The Invisible Employee: Realizing the Hidden Potential in Everyone
by Adrian Gostick and Chester Elton
Here we find another of the “mini-books” (140 pages), which continue to inspire us via a business fable packed with hard-won wisdom. This one comes to us from the co-authors of a previous bestseller A Carrot a Day.
These authors know of what they speak as they both certainly “walk the talk.” Adrian Gostick is the Managing Director of The Carrot Culture Group, a consulting and training division of the O.C. Tanner Company. Chester Elton is the Vice President of Performance Recognition at O. C. Tanner, the world’s leading employee recognition firm. If you’re interested in learning more about this subject, organization or the authors … be sure to visit www.carrots.com.
The authors, using a fable format, share a familiar message: praising employees is the “single business strategy” that meets “all your business objectives simultaneously.” Praising employees generates commitment, which leads to high-level performance, which causes customer and investor loyalty. It’s been around a long time. It’s been proven to be true time and time again. Many don’t believe this message and disregard it regularly. However, many in this latter group would have to admit that they have yet to attempt the actual application of this message.
This business fable follows a group of people who live and work together on a mysterious island. We follow the tribes of “Highlanders” and “Wurc-Urs” as they teach us how to combat one of the most negative attitudes in business while introducing us to “The Invisible Employee.”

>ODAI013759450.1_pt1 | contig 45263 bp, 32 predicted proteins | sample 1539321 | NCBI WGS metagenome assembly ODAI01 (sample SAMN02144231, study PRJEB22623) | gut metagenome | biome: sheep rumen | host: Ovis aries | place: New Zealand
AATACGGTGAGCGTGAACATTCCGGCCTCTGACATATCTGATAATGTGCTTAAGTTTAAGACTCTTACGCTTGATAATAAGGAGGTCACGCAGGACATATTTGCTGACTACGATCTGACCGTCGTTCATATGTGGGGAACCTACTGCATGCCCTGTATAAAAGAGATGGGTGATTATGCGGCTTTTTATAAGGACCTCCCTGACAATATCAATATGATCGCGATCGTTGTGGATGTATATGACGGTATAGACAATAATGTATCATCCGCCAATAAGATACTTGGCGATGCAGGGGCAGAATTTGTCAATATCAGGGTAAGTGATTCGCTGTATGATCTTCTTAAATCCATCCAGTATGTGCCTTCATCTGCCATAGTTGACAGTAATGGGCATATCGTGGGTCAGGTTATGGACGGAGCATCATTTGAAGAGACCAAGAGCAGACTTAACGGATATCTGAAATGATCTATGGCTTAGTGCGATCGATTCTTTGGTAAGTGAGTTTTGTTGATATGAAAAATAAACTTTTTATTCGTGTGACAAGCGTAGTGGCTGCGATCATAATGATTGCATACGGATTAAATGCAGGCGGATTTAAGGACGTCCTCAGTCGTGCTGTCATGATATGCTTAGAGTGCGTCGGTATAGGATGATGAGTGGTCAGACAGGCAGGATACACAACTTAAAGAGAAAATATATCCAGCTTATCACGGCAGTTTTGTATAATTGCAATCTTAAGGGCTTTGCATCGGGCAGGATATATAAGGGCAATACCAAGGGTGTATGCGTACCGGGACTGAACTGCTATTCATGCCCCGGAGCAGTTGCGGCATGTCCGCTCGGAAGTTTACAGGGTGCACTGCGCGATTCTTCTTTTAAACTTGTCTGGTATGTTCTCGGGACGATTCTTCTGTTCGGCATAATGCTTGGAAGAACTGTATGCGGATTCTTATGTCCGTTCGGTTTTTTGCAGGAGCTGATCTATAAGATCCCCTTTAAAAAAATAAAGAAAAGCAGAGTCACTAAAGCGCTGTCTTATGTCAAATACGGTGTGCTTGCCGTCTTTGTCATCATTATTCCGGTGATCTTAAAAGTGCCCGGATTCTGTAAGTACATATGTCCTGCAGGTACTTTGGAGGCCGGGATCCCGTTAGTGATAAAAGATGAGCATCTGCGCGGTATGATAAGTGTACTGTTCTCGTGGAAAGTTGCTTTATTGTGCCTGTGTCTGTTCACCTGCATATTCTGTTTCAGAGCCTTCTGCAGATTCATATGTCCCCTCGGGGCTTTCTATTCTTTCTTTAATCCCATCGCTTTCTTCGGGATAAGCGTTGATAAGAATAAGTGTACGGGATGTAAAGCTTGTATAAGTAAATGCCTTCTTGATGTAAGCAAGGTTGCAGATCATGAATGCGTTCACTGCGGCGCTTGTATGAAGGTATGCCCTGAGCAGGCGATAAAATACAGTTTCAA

Learn how effective leaders engage their people and find a way to bring out the best in everyone. This isn’t always easy to do when you face challenges like those described in a study quoted in The New York Times:
- 25% of employees reported being driven to tears in the workplace.
- 50% call their place of work a place of “verbal abuse” and “yelling.”
- 30% are regularly given unrealistic deadlines.
- 52% have to work 12-hour days to get the work done.
- One in 12 complain their chair hurts their posterior.
However, consider the consequences if nothing is done to address these conditions. Don’t wait to find out.
In the event you may have developed a case of “thanker’s block,” the authors provide you with a list of 70 fun ways to recognize your best and brightest.
Those in search of rocket science need to search elsewhere as the basic principles detailed here are tremendously simple and yet very profound:
- Set the vision.
- Observe employees supporting the vision.
- Praise and celebrate that behavior.
(This book review was originally published in 2007 as one of the Top 10 Books – Edition 16.)